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Criminal Records in New York

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Need more information? Check out our guides to New York arrest records and New York background checks.


A person acquires a criminal record in the State of New York after they are arrested and fingerprinted for the first time by law enforcement personnel in the state. After a criminal record is established, any further arrests and the resulting dispositions will be added to the record, known as a “RAP sheet” (record of arrest and prosecution) in New York. 

New York State’s central repository for criminal history record information is maintained by the New York State Department of Criminal Justice Services (DCJS). For the most part, criminal records are public records in the state, and individuals may perform a statewide criminal record check on themselves or anyone else in exchange for paying a fee.  

What is a criminal record?

A criminal record is an official document detailing a person’s criminal convictions, pending criminal cases, prior arrests, and other interactions with law enforcement agencies. Additional names for a criminal record include criminal history record, rap sheet, and a police record.  

As with marriage records and court records, criminal records are generally public records in the United States and can be accessed through a criminal background check. However, public access to specific criminal record information varies from state to state. 

In the State of New York, criminal records are accessible to the general public through a fee-based statewide search provided by the New York State Office of Court Administration (OCA), although Family, Civil, and Federal court case information will not be included with the results.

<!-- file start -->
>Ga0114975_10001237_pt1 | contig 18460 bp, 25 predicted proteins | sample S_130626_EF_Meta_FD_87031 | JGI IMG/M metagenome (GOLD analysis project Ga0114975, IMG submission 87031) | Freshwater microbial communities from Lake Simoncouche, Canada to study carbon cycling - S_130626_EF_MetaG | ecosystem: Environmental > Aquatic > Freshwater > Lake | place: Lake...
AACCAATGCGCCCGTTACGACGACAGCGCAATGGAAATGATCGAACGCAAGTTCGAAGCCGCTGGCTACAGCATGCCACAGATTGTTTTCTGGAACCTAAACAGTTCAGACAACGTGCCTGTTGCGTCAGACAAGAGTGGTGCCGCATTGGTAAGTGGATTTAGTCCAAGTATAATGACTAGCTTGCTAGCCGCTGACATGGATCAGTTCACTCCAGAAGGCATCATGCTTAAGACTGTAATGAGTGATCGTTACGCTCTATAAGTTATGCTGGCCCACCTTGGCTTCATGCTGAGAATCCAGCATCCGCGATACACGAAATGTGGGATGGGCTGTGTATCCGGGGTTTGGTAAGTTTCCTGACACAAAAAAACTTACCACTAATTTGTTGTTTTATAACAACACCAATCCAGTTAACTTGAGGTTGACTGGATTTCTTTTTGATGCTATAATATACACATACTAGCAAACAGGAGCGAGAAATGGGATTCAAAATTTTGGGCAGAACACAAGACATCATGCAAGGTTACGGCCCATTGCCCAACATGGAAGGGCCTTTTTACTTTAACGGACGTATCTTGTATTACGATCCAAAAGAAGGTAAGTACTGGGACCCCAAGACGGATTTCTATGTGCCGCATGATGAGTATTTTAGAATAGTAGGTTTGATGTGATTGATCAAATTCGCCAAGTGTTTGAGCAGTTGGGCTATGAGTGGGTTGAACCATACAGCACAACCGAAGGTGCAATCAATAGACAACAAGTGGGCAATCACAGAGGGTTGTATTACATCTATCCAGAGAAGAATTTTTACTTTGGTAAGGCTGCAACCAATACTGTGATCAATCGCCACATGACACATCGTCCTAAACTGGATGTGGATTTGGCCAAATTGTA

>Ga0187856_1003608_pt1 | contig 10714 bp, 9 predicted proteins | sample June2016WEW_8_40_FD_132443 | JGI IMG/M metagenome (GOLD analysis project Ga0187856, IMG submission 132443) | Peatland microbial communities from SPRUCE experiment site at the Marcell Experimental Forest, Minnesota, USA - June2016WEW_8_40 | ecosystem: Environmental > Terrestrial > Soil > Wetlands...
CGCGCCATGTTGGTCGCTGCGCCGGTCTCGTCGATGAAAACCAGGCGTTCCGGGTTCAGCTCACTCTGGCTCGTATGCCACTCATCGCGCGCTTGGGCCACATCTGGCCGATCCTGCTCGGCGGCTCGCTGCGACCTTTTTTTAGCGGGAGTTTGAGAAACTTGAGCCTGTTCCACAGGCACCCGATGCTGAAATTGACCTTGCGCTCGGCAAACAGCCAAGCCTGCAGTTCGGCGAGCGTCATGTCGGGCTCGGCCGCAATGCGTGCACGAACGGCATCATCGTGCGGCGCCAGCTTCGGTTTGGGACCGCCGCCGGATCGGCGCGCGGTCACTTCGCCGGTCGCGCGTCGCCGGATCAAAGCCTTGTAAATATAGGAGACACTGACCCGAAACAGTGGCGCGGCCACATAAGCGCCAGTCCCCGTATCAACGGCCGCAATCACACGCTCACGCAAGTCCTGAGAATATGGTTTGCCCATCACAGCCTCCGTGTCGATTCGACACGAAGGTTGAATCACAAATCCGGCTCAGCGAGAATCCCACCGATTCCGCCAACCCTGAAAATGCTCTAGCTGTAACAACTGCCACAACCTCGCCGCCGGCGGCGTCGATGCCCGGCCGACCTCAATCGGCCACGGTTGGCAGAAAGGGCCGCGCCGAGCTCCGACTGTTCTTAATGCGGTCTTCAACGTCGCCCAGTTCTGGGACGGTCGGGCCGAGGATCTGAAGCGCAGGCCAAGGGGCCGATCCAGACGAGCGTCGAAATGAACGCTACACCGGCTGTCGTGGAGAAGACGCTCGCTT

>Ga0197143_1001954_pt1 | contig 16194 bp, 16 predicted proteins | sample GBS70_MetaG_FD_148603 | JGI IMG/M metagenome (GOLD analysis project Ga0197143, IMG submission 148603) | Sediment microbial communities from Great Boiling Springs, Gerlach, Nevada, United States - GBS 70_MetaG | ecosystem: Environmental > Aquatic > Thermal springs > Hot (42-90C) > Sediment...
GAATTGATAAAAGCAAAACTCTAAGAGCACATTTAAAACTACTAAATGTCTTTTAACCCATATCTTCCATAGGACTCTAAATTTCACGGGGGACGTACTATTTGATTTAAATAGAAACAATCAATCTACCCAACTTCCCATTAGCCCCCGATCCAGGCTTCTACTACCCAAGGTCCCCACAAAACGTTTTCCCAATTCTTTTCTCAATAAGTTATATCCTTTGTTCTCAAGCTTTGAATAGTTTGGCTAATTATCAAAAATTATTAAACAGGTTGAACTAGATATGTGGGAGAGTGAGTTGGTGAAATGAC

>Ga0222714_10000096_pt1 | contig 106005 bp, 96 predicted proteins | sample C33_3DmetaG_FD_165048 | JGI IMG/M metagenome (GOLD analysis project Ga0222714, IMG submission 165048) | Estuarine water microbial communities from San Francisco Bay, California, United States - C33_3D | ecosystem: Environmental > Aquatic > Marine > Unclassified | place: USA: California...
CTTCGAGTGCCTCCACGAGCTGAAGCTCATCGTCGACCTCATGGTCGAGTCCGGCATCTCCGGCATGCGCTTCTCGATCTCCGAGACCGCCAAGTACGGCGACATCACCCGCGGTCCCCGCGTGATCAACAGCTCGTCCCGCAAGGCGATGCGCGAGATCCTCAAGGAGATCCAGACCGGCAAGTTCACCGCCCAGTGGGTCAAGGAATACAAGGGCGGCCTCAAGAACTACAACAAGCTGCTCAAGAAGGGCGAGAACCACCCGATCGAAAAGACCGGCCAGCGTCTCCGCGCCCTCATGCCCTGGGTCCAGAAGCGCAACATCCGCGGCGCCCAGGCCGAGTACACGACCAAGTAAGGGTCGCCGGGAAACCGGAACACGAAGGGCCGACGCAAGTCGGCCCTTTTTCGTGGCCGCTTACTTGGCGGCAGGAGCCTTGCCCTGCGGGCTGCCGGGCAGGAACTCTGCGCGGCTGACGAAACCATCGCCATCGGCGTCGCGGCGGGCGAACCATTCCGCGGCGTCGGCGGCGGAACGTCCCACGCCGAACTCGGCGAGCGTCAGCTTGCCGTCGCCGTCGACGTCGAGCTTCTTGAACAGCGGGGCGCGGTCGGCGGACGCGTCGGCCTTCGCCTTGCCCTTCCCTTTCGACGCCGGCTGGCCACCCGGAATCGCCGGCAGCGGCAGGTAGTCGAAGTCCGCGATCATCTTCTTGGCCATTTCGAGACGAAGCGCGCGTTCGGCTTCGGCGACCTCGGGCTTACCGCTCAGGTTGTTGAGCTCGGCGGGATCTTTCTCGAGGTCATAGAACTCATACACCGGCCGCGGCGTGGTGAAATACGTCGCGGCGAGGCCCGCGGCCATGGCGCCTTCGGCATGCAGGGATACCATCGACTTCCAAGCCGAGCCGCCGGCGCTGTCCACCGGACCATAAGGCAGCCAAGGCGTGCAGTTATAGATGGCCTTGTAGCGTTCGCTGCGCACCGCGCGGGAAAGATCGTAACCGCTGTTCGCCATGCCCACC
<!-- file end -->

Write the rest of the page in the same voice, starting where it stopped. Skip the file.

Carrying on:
What is included in a New York criminal record?

As criminal records are kept by law enforcement agencies at all levels of government in the United States, a New York criminal record may vary in format and content depending on the law enforcement database from which it is accessed.

Generally, a New York criminal record will include the following information: 

  • A person’s full name and possible aliases
  • Personal information such as age, date of birth, sex, ethnicity, height, weight, and other physical characteristics
  • Fingerprints and mugshot
  • Misdemeanor criminal offenses and convictions
  • Felony criminal offenses and convictions
  • Past and outstanding arrest warrants
  • Pending and dismissed charges

Why would someone access a criminal record?

There are many reasons to access a criminal record.

  • Most commonly, people search criminal records as a way to run a background check on a particular person.
  • They’re also used by law enforcement to identify or locate people involved in unsolved crimes or by the court system to determine an appropriate sentence after a conviction. 
  • An individual may want to access his or her own record as well. It’s not uncommon for people to request their own criminal records to see what information is public.
  • In some cases, a record could be inaccurate or include outdated information. If that’s the case, it’s important to have the record corrected.

What’s the difference between an infraction, misdemeanor, and felony?

Arrests and convictions listed on a criminal record are separated into three categories: infractions, misdemeanors, and felonies.

To give a better understanding of the information listed on a criminal record, here’s a quick overview of each category of offense: